Nineveh falls to invaders
Soldiers rush to defend Nineveh’s walls1Watch out, Nineveh, here comes Destruction.
Double the guard and scout the roads.
Mobilize your entire force,
Then brace yourself for what’s coming.
2The LORD is restoring Jacob’s pride.
Israel’s glory will rise and shine,
Though invaders tore you apart,
And snapped branches off your family tree.
Soldiers attack Nineveh3Blood red, the shields of Nineveh’s enemy.
Crimson, the uniforms they wear.
Metallic light flashes from polished chariots
On the day the campaign begins.
4Chariots charge through Nineveh’s streets
From city center to squares around town.
Reflected light flashes like lightning
As they travel at the speed of the flash.
5Nineveh orders its army into action.
They stumble unprepared in their rush.
They race to walls
And set their siege defenses.
6But someone tore open the river gates,
Flooding the palace of the king.
Nineveh defeated7Exile is the order for Nineveh’s people.
Slavery for women as they leave.
They walk as they moan like mourning doves,
Beating their chests while they grieve.
8Flooded Nineveh becomes a pool of people
Pulsing away like water in a stream.
“Stop, come back!” someone yells.
No one does.
9Pile on the plunder,
Silver and gold.
Treasures too much to count,
Precious, every last one.
Decimated Nineveh10Nineveh’s defeated, destroyed, and desolate.
Hearts sink, knees rattle, muscles tremble.
And the skin drains color to ashen.
11What happened to the fearless town?
This den of lions and lion cubs,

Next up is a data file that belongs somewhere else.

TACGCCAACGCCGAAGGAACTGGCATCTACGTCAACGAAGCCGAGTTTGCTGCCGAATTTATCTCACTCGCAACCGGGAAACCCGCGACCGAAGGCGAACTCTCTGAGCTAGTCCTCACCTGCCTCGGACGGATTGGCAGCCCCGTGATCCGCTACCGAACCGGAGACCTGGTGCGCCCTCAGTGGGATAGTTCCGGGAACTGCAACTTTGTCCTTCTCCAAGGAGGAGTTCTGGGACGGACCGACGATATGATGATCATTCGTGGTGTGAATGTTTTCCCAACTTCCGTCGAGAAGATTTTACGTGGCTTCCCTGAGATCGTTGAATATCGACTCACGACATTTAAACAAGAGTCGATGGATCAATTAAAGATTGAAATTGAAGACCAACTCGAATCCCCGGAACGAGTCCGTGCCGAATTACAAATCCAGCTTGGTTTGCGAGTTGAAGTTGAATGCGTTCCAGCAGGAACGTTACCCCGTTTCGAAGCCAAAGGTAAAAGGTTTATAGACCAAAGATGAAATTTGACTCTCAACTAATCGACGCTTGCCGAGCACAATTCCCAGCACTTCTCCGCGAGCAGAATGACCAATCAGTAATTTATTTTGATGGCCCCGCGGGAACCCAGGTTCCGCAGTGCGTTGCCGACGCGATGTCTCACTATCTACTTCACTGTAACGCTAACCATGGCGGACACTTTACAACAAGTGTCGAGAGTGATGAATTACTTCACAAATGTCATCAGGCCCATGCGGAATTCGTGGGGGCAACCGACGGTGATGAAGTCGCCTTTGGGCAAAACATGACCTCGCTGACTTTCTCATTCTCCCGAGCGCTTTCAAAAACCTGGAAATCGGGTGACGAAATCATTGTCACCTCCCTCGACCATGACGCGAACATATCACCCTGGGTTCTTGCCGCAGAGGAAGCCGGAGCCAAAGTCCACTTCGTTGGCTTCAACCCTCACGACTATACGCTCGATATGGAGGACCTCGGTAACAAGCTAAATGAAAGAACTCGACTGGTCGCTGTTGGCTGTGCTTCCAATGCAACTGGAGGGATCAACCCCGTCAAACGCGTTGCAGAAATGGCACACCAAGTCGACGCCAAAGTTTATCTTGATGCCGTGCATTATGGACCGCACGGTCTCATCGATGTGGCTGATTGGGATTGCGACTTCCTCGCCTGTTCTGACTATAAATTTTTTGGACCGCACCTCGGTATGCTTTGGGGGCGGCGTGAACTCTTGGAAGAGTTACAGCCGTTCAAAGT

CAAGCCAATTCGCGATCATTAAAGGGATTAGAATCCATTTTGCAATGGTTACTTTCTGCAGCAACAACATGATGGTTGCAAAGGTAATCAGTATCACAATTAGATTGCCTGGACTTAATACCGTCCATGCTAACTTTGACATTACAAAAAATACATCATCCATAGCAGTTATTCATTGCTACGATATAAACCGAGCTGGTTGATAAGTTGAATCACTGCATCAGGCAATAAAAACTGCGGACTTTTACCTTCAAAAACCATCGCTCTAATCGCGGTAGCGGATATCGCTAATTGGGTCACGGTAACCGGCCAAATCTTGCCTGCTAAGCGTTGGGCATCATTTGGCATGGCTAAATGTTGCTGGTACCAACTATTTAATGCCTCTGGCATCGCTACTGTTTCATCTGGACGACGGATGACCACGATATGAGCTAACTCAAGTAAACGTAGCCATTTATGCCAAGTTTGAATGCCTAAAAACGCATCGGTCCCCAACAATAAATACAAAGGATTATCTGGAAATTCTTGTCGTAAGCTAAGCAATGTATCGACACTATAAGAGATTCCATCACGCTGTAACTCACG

No one dared disturb?
12This lion once shredded prey for his cubs,
Tenderized meat for his lioness pride.
He decorated his den with dying prey,
And served a buffet of pulled meat.
13This is me at work against you,
says the LORD of everyone on earth.
I’ll burn your armored chariots
And watch them go up in smoke.
I’ll destroy your lions,
They’ll kill no more.
I’ll silence your messengers for good.
Nineveh isn’t mentioned by name here, but the entire prophecy spins around the fall of Nineveh, capital of the Assyrian Empire that wiped the northern Jewish nation of Israel off the map in about 722 BC.
“Destruction” is likely a symbol for the Babylonian Empire, which conquered Nineveh in 612 BC and then ran down the fleeing army and crushed them in the Battle of Carchemish in 605 BC.
The Babylonian account of the battle doesn’t mention a flood. A tablet called the Fall of Nineveh Chronicle talks about a 12-year struggle between the two empires. Allied forces of Babylonians and Medes from what are now Iraq and Iran took the city after a three-month siege. Another version of the story says the Tigris River flooded the city. This story was recorded by a first-century BC Greek historian, Diodorus Siculus, who preserved stories that were ancient to him, and in some cases may have been legendary. He drew from many earlier writers, retelling their stories.
Lions show up a lot in the ancient Assyrian art that once decorated the palaces of Nineveh.
- Sorry, there are currently no questions for this chapter.